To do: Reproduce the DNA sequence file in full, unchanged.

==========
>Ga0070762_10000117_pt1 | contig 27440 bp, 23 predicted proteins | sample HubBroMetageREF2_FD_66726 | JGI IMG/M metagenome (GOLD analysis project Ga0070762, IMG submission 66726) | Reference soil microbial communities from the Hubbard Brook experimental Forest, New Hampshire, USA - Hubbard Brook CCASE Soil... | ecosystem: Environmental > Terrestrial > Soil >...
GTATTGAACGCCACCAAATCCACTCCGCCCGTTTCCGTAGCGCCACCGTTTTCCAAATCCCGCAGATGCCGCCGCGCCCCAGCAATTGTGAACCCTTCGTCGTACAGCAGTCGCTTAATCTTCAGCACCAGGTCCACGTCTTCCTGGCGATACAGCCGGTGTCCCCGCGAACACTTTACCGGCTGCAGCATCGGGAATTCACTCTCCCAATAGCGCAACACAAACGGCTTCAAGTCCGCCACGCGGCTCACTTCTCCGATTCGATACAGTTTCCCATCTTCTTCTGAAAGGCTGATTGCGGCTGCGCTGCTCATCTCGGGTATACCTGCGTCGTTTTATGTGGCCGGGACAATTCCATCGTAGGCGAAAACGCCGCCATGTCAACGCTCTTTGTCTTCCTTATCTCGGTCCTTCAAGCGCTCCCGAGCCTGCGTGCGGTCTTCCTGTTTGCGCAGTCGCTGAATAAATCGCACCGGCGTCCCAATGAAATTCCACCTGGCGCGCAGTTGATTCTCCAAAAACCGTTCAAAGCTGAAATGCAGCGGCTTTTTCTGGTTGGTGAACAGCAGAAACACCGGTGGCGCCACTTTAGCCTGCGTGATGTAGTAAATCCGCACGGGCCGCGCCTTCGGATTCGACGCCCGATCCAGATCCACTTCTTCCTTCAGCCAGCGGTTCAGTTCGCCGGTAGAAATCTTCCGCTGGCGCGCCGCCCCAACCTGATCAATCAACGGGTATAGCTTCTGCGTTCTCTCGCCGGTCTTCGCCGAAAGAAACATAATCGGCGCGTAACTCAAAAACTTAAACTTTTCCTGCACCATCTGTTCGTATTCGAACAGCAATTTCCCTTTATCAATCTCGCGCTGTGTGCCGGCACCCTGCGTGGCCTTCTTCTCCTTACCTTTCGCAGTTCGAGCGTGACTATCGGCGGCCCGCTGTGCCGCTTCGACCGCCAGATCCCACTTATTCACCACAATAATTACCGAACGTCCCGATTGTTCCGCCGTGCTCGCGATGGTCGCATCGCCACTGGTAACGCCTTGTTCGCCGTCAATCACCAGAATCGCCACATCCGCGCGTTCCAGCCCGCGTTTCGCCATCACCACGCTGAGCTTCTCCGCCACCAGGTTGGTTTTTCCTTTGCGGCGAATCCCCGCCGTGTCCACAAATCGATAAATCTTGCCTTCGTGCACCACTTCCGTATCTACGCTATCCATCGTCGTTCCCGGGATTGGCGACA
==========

>Ga0070762_10000117_pt1 | contig 27440 bp, 23 predicted proteins | sample HubBroMetageREF2_FD_66726 | JGI IMG/M metagenome (GOLD analysis project Ga0070762, IMG submission 66726) | Reference soil microbial communities from the Hubbard Brook experimental Forest, New Hampshire, USA - Hubbard Brook CCASE Soil... | ecosystem: Environmental > Terrestrial > Soil >...
GTATTGAACGCCACCAAATCCACTCCGCCCGTTTCCGTAGCGCCACCGTTTTCCAAATCCCGCAGATGCCGCCGCGCCCCAGCAATTGTGAACCCTTCGTCGTACAGCAGTCGCTTAATCTTCAGCACCAGGTCCACGTCTTCCTGGCGATACAGCCGGTGTCCCCGCGAACACTTTACCGGCTGCAGCATCGGGAATTCACTCTCCCAATAGCGCAACACAAACGGCTTCAAGTCCGCCACGCGGCTCACTTCTCCGATTCGATACAGTTTCCCATCTTCTTCTGAAAGGCTGATTGCGGCTGCGCTGCTCATCTCGGGTATACCTGCGTCGTTTTATGTGGCCGGGACAATTCCATCGTAGGCGAAAACGCCGCCATGTCAACGCTCTTTGTCTTCCTTATCTCGGTCCTTCAAGCGCTCCCGAGCCTGCGTGCGGTCTTCCTGTTTGCGCAGTCGCTGAATAAATCGCACCGGCGTCCCAATGAAATTCCACCTGGCGCGCAGTTGATTCTCCAAAAACCGTTCAAAGCTGAAATGCAGCGGCTTTTTCTGGTTGGTGAACAGCAGAAACACCGGTGGCGCCACTTTAGCCTGCGTGATGTAGTAAATCCGCACGGGCCGCGCCTTCGGATTCGACGCCCGATCCAGATCCACTTCTTCCTTCAGCCAGCGGTTCAGTTCGCCGGTAGAAATCTTCCGCTGGCGCGCCGCCCCAACCTGATCAATCAACGGGTATAGCTTCTGCGTTCTCTCGCCGGTCTTCGCCGAAAGAAACATAATCGGCGCGTAACTCAAAAACTTAAACTTTTCCTGCACCATCTGTTCGTATTCGAACAGCAATTTCCCTTTATCAATCTCGCGCTGTGTGCCGGCACCCTGCGTGGCCTTCTTCTCCTTACCTTTCGCAGTTCGAGCGTGACTATCGGCGGCCCGCTGTGCCGCTTCGACCGCCAGATCCCACTTATTCACCACAATAATTACCGAACGTCCCGATTGTTCCGCCGTGCTCGCGATGGTCGCATCGCCACTGGTAACGCCTTGTTCGCCGTCAATCACCAGAATCGCCACATCCGCGCGTTCCAGCCCGCGTTTCGCCATCACCACGCTGAGCTTCTCCGCCACCAGGTTGGTTTTTCCTTTGCGGCGAATCCCCGCCGTGTCCACAAATCGATAAATCTTGCCTTCGTGCACCACTTCCGTATCTACGCTATCCATCGTCGTTCCCGGGATTGGCGACA